From Waste to Best

April 22, 2017


- Jyoti Gautam
- Mandira Rijal

Every time we would return from Kathmandu, the school grounds would look like a battlefield instead of the playing field, ruins of paper and plastic whispering as proofs. We would always wonder what it would look like if it was clean. We would always make a mental note of getting the students together to clean it, but as days passed, the mental note would end up in the stack of to-do lists.

One day, a student submitted a basket made of plastic wrappers as an assignment of practicing recycling. We applauded her skill and showcased her work to the other teachers. But that was all. Meanwhile, the littering problem continued to nag on the back of our minds. When we did conduct a cleanup program, we ended up with mostly half-hearted participants ready to blame each other for the mess. We realized it was not the right way to move forward at least for the time being. Some way or the other we started adjusting to the surrounding, slowly slipping unknowingly into the ways of the past.

We would sit down and reflect at times that maybe we were not able to motivate our students enough. A year went off the Fellowship journey, and with only a year left, we wanted to make the most of our time with our students and direct their energy towards something meaningful.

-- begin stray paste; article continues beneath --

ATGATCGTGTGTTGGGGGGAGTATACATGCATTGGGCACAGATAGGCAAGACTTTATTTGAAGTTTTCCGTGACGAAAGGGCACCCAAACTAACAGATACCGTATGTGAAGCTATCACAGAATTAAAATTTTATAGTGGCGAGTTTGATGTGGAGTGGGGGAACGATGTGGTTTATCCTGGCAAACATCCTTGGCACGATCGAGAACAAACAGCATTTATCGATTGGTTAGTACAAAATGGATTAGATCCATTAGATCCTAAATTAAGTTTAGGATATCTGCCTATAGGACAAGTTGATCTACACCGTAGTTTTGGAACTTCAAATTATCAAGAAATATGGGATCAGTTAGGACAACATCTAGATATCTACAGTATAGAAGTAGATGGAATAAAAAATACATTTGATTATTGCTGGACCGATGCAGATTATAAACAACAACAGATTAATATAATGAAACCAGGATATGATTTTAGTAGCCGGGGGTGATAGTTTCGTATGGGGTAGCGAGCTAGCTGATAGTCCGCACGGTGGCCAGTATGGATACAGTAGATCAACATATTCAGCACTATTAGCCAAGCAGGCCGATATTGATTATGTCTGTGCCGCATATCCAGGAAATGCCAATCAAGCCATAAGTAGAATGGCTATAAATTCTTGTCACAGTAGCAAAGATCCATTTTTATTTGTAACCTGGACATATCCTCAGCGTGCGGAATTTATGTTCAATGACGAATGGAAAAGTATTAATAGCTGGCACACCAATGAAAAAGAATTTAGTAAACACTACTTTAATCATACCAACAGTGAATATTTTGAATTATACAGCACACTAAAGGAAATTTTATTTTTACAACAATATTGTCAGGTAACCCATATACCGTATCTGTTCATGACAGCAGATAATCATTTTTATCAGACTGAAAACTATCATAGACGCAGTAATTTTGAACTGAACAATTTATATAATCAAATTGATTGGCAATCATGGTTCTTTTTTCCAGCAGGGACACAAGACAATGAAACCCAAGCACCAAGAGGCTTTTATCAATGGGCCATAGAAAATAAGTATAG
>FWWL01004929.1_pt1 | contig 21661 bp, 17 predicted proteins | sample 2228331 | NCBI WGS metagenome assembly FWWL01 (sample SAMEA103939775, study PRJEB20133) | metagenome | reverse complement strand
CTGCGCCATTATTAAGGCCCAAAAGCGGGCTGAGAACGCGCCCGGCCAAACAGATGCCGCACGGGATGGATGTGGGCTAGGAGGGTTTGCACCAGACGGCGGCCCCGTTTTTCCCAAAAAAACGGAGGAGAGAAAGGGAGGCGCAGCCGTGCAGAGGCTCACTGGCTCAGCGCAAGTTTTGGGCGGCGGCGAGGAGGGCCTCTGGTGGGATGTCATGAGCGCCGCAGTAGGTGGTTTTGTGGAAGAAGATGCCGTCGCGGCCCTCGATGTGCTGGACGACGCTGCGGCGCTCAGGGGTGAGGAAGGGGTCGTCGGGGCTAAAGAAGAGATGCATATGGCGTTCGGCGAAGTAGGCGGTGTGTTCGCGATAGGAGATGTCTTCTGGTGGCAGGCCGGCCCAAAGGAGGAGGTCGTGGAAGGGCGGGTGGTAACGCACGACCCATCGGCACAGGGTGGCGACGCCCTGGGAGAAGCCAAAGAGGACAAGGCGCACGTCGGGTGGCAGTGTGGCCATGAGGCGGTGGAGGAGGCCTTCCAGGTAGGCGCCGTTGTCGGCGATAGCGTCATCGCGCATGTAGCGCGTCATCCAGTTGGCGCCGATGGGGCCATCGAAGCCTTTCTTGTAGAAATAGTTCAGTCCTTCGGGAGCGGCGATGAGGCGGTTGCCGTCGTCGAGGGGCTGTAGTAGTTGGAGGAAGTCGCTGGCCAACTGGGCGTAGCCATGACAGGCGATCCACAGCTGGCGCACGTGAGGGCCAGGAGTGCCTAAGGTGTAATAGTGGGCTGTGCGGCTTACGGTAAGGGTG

After coming back from the third Mini-Learning Institute, we came to realize that the motivation was lacking on both ends, the students as well as us. All of us were in the same boat and stuck with no wind. One of us had to grab the paddle and move the boat towards proper direction.

Mini-Learning Institute provided us with the framework of how to become financially independent. It provided us with knowledge that enables us to see resources everywhere, even the littering in the ground started to seem like an asset. After further discussing with students, the project started taking shape. We decided to use resources that were easily accessible to develop students’ creativity and to urge them to turn their ideas into tangibles.  


Students have started to speak up, those who refused to participate otherwise now willingly do so and they have started to work as a team. They have got something new to discuss, which they can be found doing around break times. To fuel their enthusiasm, we set a day aside for them to exhibit and sell their products. We divided them into science group and creative group according to their interest. Without even realizing it they are cleaning up the school and having fun with recycling at the same time.

With students filtering raw materials from the waste, we could see them working in their communities as agents of change for the future. We have a feeling there will be a time when the meaning of ‘waste’ will be redefined.After all, “ A journey of a thousand miles starts with a single step” and the step has been taken.


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"TFN House"
PO BOX 3739
140 Chitra Marga, Kantipath
Jamal, Kathmandu, Nepal


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